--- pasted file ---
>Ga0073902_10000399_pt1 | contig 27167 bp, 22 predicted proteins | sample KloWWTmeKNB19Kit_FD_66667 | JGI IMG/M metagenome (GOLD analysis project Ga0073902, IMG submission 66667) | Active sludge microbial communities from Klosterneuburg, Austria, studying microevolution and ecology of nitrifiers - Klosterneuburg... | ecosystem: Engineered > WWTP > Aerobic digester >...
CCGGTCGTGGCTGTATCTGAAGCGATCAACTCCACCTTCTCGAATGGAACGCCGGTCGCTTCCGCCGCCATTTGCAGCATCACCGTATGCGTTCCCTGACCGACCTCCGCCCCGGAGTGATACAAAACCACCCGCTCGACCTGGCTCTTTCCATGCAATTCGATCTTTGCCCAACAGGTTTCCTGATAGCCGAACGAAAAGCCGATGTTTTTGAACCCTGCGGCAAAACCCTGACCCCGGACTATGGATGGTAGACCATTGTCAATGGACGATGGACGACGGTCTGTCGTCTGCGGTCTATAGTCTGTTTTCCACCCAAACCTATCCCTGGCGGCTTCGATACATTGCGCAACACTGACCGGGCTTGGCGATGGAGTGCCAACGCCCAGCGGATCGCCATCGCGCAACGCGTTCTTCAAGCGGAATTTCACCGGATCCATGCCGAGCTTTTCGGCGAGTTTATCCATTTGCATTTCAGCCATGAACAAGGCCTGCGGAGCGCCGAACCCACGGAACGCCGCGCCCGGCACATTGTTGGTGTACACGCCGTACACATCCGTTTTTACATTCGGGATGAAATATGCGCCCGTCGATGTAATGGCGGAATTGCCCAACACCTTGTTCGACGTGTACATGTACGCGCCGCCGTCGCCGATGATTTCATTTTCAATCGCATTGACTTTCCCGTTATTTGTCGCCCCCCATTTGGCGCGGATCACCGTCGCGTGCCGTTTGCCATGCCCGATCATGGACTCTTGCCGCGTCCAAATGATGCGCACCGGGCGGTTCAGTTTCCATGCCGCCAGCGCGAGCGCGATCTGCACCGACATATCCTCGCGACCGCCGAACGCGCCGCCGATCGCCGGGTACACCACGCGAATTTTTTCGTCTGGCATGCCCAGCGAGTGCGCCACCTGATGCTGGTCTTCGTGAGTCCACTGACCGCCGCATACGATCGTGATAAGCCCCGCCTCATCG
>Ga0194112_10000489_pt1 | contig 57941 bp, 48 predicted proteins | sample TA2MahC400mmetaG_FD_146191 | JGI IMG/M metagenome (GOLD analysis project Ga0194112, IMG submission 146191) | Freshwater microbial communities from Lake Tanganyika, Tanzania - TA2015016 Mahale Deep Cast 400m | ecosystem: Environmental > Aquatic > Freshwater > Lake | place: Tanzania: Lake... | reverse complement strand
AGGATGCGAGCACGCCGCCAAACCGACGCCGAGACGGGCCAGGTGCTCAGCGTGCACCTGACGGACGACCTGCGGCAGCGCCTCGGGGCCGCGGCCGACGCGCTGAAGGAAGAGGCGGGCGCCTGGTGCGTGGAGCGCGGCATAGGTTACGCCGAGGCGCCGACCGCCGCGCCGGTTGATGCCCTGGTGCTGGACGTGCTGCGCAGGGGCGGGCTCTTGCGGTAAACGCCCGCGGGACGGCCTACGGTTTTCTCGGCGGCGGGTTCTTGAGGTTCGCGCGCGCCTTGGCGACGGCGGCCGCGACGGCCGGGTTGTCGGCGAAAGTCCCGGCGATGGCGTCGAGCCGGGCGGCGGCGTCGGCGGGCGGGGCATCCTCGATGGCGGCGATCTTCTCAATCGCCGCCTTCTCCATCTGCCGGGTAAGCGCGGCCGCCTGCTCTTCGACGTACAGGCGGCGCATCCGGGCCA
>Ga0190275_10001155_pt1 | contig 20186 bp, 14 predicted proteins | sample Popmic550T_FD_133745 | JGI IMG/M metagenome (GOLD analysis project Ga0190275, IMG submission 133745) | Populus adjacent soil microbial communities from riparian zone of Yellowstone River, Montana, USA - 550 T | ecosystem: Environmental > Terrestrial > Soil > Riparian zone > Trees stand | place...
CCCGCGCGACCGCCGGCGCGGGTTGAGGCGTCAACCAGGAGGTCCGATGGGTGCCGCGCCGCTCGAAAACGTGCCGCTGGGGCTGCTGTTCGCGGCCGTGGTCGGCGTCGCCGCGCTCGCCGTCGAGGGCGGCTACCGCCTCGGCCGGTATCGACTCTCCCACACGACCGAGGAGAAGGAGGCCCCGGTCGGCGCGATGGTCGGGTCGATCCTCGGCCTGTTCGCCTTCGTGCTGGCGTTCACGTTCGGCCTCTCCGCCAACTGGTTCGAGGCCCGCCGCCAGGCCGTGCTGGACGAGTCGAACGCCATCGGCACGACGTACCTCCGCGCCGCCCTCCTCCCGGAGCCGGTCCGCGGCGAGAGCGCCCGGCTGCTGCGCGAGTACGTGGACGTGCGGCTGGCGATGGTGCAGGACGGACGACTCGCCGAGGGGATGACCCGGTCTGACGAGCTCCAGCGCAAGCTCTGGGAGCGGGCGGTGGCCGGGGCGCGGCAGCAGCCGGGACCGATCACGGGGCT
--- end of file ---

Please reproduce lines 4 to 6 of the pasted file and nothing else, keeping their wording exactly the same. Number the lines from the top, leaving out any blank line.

AGGATGCGAGCACGCCGCCAAACCGACGCCGAGACGGGCCAGGTGCTCAGCGTGCACCTGACGGACGACCTGCGGCAGCGCCTCGGGGCCGCGGCCGACGCGCTGAAGGAAGAGGCGGGCGCCTGGTGCGTGGAGCGCGGCATAGGTTACGCCGAGGCGCCGACCGCCGCGCCGGTTGATGCCCTGGTGCTGGACGTGCTGCGCAGGGGCGGGCTCTTGCGGTAAACGCCCGCGGGACGGCCTACGGTTTTCTCGGCGGCGGGTTCTTGAGGTTCGCGCGCGCCTTGGCGACGGCGGCCGCGACGGCCGGGTTGTCGGCGAAAGTCCCGGCGATGGCGTCGAGCCGGGCGGCGGCGTCGGCGGGCGGGGCATCCTCGATGGCGGCGATCTTCTCAATCGCCGCCTTCTCCATCTGCCGGGTAAGCGCGGCCGCCTGCTCTTCGACGTACAGGCGGCGCATCCGGGCCA
>Ga0190275_10001155_pt1 | contig 20186 bp, 14 predicted proteins | sample Popmic550T_FD_133745 | JGI IMG/M metagenome (GOLD analysis project Ga0190275, IMG submission 133745) | Populus adjacent soil microbial communities from riparian zone of Yellowstone River, Montana, USA - 550 T | ecosystem: Environmental > Terrestrial > Soil > Riparian zone > Trees stand | place...
CCCGCGCGACCGCCGGCGCGGGTTGAGGCGTCAACCAGGAGGTCCGATGGGTGCCGCGCCGCTCGAAAACGTGCCGCTGGGGCTGCTGTTCGCGGCCGTGGTCGGCGTCGCCGCGCTCGCCGTCGAGGGCGGCTACCGCCTCGGCCGGTATCGACTCTCCCACACGACCGAGGAGAAGGAGGCCCCGGTCGGCGCGATGGTCGGGTCGATCCTCGGCCTGTTCGCCTTCGTGCTGGCGTTCACGTTCGGCCTCTCCGCCAACTGGTTCGAGGCCCGCCGCCAGGCCGTGCTGGACGAGTCGAACGCCATCGGCACGACGTACCTCCGCGCCGCCCTCCTCCCGGAGCCGGTCCGCGGCGAGAGCGCCCGGCTGCTGCGCGAGTACGTGGACGTGCGGCTGGCGATGGTGCAGGACGGACGACTCGCCGAGGGGATGACCCGGTCTGACGAGCTCCAGCGCAAGCTCTGGGAGCGGGCGGTGGCCGGGGCGCGGCAGCAGCCGGGACCGATCACGGGGCT